Moore's Law, and Toffler's predictions suggest there is no way I can hide from change. So, today again I resolve to move forward.

Thank you for reading.

Tuesday, December 2, 2008

I Will Keep You Posted

As regards my application to school:

Thank you! Keith, you have successfully completed your application to CSU, Chico! Throughout the application process, there will be a variety of DEADLINEdates which you will be required to meet. It is imperative that you thoroughly read our future communications to you and respond quickly. It is therefore essential to keep us informed if you change your contact information in any way.

If you would like more information about our campus, please visit us on the Web at Better yet, we would love for you to come and visit in person You may also reach us at 530-898-4428 (or 1-800-542-4426) or by e-mail at

Office of Admissions

Monday, December 1, 2008

Christ Climbed Down by Lawrence Ferlinghetti

Christ climbed down
from His bare Tree
this year
and ran away to where
there were no rootless Christmas trees
hung with candycanes and breakable stars

Christ climbed down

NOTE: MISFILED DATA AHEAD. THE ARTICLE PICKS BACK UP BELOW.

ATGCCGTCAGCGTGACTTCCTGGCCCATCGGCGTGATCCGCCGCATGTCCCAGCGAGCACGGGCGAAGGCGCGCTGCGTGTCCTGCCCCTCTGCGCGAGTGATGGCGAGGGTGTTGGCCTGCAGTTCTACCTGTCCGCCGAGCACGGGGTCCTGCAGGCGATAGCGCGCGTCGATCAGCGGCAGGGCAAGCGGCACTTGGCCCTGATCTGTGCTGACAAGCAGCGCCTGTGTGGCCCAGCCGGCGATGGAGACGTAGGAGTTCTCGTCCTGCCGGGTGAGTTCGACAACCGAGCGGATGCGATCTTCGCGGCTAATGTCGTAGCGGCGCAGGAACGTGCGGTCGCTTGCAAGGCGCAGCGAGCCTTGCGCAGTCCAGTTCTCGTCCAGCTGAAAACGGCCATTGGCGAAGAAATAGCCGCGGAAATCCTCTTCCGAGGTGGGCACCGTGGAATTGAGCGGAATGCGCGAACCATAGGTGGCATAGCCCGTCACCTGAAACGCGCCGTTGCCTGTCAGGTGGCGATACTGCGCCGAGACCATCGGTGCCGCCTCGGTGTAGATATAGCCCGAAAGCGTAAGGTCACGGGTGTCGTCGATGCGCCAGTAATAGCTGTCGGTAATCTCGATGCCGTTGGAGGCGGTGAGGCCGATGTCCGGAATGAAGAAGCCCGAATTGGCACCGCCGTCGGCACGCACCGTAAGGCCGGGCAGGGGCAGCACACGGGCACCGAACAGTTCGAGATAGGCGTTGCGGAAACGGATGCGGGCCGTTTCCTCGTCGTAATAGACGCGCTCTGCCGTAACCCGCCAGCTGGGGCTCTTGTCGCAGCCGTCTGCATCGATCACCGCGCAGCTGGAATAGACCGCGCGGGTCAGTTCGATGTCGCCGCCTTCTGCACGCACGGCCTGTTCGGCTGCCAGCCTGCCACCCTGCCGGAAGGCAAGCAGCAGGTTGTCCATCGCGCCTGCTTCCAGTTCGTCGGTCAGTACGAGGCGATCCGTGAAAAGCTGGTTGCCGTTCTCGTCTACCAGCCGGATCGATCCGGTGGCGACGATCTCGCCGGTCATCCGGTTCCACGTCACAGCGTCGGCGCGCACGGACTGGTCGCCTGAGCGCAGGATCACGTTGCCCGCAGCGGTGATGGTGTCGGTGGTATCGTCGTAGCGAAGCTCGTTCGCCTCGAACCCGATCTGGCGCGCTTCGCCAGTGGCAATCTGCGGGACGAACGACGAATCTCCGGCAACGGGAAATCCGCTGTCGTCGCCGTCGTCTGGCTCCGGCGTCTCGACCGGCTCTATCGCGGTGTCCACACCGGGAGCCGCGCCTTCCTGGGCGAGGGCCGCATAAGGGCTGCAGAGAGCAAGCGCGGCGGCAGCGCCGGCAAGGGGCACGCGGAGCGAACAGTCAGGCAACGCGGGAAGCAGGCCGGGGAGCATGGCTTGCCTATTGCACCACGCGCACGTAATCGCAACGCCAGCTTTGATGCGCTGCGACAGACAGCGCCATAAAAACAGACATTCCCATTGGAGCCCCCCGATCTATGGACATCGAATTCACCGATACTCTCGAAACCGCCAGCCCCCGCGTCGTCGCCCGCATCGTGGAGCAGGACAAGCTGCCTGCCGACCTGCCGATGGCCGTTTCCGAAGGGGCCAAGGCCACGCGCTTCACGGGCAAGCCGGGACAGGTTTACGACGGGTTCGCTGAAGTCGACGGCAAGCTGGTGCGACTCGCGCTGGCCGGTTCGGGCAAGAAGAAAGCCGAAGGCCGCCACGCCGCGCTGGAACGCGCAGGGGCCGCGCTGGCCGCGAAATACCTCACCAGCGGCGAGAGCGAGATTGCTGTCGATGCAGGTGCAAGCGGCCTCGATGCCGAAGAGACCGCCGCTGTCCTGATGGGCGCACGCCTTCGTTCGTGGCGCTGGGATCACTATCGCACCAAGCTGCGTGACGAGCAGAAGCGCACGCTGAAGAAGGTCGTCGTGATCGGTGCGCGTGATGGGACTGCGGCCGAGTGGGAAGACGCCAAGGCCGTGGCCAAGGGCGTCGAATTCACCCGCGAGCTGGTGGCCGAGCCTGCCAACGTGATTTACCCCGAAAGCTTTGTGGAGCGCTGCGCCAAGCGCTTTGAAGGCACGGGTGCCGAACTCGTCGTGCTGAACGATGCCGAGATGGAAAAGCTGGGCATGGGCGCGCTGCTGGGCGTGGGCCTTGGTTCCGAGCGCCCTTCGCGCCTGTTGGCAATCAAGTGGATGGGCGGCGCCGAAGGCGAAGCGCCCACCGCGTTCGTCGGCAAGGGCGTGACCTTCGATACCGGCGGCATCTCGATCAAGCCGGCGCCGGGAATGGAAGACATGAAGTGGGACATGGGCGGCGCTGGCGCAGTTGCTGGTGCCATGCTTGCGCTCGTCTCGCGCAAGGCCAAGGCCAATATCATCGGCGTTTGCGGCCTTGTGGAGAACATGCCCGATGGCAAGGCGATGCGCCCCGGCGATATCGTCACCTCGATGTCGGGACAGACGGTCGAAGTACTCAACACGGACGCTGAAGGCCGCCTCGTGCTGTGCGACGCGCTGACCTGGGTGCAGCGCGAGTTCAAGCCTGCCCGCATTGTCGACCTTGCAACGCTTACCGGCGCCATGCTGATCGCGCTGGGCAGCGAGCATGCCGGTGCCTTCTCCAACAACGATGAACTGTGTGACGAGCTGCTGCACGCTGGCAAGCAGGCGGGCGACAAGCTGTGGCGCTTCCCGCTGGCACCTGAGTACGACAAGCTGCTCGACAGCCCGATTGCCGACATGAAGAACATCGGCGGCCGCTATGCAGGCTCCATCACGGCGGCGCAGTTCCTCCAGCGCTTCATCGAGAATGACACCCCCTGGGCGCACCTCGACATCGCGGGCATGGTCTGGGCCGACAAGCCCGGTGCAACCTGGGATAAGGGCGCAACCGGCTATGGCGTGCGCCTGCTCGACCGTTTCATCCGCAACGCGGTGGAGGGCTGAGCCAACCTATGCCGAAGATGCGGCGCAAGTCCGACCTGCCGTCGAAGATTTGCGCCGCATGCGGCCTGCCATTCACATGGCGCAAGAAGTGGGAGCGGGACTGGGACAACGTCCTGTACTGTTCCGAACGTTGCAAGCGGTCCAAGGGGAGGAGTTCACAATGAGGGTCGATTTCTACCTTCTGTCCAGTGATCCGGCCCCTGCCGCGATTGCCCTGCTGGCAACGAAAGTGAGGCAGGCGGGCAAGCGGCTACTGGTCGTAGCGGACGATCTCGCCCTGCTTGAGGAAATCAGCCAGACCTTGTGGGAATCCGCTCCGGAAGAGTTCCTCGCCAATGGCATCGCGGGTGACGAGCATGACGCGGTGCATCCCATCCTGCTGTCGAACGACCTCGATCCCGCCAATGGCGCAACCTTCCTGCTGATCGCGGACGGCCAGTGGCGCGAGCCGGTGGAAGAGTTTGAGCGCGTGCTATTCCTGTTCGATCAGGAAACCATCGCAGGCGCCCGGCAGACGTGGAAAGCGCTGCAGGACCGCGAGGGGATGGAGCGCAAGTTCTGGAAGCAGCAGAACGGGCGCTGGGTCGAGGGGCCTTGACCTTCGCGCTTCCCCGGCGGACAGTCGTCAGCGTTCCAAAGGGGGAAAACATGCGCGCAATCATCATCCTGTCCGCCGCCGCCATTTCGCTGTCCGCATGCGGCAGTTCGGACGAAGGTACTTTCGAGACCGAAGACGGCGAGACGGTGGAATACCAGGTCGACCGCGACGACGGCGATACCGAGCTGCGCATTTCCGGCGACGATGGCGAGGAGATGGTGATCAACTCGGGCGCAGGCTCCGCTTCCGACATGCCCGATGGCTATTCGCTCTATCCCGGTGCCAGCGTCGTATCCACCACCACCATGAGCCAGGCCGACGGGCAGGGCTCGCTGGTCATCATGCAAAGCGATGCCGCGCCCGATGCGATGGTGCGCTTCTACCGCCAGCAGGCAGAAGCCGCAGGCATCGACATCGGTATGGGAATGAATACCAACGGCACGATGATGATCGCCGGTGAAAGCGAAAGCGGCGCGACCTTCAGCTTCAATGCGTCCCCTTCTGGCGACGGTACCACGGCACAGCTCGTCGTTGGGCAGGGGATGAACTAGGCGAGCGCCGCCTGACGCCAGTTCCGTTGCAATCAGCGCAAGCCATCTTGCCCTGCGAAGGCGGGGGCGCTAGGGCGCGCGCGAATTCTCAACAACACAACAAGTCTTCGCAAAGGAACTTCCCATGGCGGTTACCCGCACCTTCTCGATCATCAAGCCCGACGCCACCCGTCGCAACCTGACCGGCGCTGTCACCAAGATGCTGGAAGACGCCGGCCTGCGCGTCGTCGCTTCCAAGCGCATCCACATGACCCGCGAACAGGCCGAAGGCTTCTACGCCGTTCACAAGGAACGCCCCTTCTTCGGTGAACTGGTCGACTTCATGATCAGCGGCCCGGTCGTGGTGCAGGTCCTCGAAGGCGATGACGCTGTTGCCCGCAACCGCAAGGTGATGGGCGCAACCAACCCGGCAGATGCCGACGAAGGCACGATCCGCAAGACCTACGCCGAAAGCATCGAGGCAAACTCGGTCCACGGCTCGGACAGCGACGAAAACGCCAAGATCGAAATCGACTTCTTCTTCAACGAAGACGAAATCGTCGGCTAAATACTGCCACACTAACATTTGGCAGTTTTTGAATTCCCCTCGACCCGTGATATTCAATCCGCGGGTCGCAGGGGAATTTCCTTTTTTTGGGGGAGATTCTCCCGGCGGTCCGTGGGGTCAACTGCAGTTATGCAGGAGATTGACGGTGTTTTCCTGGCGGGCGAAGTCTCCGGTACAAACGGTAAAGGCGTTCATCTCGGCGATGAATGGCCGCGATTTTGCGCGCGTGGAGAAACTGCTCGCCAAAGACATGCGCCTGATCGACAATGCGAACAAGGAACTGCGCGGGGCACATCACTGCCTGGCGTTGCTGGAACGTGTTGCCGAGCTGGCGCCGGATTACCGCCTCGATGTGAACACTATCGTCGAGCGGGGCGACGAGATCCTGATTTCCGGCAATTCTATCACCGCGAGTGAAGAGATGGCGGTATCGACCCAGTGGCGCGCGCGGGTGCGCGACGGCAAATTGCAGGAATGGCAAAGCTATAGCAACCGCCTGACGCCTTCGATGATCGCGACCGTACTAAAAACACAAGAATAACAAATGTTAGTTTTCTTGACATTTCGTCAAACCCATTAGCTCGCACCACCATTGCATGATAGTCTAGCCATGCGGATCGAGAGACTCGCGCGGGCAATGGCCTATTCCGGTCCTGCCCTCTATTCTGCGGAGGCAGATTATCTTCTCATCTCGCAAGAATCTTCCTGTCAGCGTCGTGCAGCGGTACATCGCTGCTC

from His bare Tree
this year
and ran away to where
there were no gilded Christmas trees
and no tinsel Christmas trees
and no tinfoil Christmas trees
and no pink plastic Christmas trees
and no gold Christmas trees
and no black Christmas trees
and no powderblue Christmas trees
hung with electric candles
and encircled by tin electric trains
and clever cornball relatives

Christ climbed down
from His bare Tree
this year
and ran away to where
no intrepid Bible salesmen
covered the territory
in two-tone cadillacs
and where no Sears Roebuck creches
complete with plastic babe in manger
arrived by parcel post
the babe by special delivery
and where no televised Wise Men
praised the Lord Calvert Whiskey

Christ climbed down
from His bare Tree
this year
and ran away to where
no fat handshaking stranger
in a red flannel suit
and a fake white beard
went around passing himself off
as some sort of North Pole saint
crossing the desert to Bethlehem
in a Volkswagen sled
drawn by rollicking Adirondack reindeer
and German names
and bearing sacks of Humble Gifts
from Saks Fifth Avenue
for everybody's imagined Christ child

Christ climbed down
from His bare Tree
this year
and ran away to where
no Bing Crosby carollers
groaned of a tight Christmas
and where no Radio City angels
iceskated wingless
thru a winter wonderland
into a jinglebell heaven
daily at 8:30
with Midnight Mass matinees

Christ climbed down
from His bare Tree
this year
and softly stole away into
some anonymous Mary's womb again
where in the darkest night
of everybody's anonymous soul
He awaits again
an unimaginable
and impossibly
Immaculate Reconception
the very craziest of
Second Comings